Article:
Well, basically because I assumed that Joe, like me, would regard identifying with the "tea party" as simply an indicator of a latent ideological or cultural disposition.  Same thing for identifying with the Republican or Democratic Parties, and for characterizing oneself as a "liberal" or a "conservative."  Ditto for responding in particular ways to the items that make up the cultural cognition worldview scales.

The disposition in question likely originates in membership in one or another of the affinity groups that shape -- through one or another psychological mechanism -- perceptions of risk including those of climate change. We'd measure that disposition directly if we could. But since we can't actually see it, we settle for observable correlates of it -- like what people will say in response to survey items that have been validated as indicators of that disposition.

Indeed, the simple statement "I'm a Republican/Democrat" is itself a relatively weak indicator of such a disposition.  Again, self-descriptions of this sort are just observable proxies for a disposition that we can't actually measure directly--and proxies are always noisy. Moreover, dispositions of this sort vary in intensity across persons.  Accordingly, a single binary question such as "are you a Republican or a Democrat?" will elicit a response that measures the disposition in a very crude, wobbly manner.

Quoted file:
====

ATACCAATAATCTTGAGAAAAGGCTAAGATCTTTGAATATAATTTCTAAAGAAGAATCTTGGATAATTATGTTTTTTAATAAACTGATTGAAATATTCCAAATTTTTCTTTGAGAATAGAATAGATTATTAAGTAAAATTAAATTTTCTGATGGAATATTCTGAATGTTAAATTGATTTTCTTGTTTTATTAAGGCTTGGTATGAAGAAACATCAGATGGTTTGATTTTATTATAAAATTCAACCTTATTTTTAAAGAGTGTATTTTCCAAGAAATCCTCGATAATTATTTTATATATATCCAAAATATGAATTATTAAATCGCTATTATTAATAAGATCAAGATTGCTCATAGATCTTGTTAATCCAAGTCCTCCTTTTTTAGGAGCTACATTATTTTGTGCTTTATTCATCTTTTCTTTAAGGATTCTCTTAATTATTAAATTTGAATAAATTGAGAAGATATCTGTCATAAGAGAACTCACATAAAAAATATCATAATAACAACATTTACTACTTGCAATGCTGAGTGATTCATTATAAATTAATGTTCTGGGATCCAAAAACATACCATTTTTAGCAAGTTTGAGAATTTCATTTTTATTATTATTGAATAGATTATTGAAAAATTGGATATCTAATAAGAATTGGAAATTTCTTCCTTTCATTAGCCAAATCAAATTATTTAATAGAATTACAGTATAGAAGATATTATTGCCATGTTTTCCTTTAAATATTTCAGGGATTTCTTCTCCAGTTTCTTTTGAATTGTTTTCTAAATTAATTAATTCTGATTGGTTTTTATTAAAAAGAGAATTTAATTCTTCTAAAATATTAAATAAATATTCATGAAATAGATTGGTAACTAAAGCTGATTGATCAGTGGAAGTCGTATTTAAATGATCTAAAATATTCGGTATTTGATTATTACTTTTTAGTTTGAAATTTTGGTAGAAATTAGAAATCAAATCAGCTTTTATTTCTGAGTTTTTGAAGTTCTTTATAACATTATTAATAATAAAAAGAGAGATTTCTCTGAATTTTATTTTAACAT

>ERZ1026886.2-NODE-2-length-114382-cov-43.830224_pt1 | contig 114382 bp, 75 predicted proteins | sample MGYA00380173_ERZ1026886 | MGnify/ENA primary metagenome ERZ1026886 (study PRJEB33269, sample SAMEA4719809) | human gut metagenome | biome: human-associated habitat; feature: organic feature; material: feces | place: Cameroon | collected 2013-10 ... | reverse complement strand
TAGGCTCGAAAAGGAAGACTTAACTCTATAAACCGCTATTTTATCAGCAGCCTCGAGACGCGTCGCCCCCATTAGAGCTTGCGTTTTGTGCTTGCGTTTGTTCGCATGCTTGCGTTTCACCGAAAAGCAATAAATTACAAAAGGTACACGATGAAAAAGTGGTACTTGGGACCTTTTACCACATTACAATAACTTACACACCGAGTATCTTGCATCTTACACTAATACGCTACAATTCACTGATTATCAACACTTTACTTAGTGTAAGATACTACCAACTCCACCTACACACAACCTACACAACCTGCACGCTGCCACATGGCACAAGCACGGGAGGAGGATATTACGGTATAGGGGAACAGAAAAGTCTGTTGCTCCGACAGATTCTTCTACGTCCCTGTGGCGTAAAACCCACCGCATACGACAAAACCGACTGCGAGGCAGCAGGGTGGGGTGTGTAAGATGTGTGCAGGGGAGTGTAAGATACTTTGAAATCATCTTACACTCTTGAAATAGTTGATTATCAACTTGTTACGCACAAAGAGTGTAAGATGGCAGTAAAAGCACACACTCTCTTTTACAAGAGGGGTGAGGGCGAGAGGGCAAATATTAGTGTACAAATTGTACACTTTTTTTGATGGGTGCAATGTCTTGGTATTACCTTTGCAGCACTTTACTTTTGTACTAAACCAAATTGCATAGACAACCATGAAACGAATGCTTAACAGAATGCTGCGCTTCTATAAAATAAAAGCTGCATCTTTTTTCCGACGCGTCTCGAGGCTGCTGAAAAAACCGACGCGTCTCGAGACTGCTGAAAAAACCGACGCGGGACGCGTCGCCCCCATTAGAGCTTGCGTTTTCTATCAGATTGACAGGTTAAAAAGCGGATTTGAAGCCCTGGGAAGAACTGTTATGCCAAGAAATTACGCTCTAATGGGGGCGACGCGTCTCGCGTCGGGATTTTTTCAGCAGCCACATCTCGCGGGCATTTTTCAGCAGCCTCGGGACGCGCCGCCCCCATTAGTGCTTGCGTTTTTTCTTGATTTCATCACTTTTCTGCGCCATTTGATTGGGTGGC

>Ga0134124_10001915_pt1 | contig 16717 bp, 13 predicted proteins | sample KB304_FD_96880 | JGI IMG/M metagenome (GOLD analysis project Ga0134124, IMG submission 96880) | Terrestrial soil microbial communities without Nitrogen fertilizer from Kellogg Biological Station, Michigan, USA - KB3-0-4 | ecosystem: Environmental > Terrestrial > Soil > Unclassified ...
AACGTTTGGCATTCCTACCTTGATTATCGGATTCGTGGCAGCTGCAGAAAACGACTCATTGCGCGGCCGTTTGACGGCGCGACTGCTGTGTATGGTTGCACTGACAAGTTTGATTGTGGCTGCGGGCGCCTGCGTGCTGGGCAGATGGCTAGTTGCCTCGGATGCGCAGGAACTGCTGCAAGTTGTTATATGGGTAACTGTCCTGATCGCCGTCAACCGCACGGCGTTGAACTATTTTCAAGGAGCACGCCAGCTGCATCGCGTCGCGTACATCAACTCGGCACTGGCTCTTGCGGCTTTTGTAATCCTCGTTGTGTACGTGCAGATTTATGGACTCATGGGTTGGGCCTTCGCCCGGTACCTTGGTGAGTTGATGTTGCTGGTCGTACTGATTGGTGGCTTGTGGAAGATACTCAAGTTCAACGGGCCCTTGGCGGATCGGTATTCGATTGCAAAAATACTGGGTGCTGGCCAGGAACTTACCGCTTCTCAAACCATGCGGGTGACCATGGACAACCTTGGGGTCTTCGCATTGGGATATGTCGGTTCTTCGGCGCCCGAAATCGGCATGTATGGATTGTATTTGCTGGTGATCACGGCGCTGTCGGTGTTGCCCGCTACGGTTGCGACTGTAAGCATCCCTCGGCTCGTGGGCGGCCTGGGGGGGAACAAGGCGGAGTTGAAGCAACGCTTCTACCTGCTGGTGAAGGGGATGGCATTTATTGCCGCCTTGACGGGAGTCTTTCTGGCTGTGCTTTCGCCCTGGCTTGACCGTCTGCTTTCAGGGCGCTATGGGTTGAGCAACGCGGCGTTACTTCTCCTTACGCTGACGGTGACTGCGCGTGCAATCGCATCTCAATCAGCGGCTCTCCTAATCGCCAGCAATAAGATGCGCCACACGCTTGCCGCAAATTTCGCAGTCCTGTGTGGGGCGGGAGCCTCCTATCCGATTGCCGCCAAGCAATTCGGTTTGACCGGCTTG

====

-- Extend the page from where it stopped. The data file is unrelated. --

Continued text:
It's much better to ask multiple questions that are valid indicators of such a disposition (and even better if they themselves permit responses that vary in degree) and then aggregate them into a scale (by just adding them, or by assigning differential weights to them based on some model like factor analysis). Assuming the indicators are valid--that is, that they do indeed correlate with the unobserved disposition--they will reinforce one another's contribution to measuring the disposition and cancel out each other's noise when combined in this way.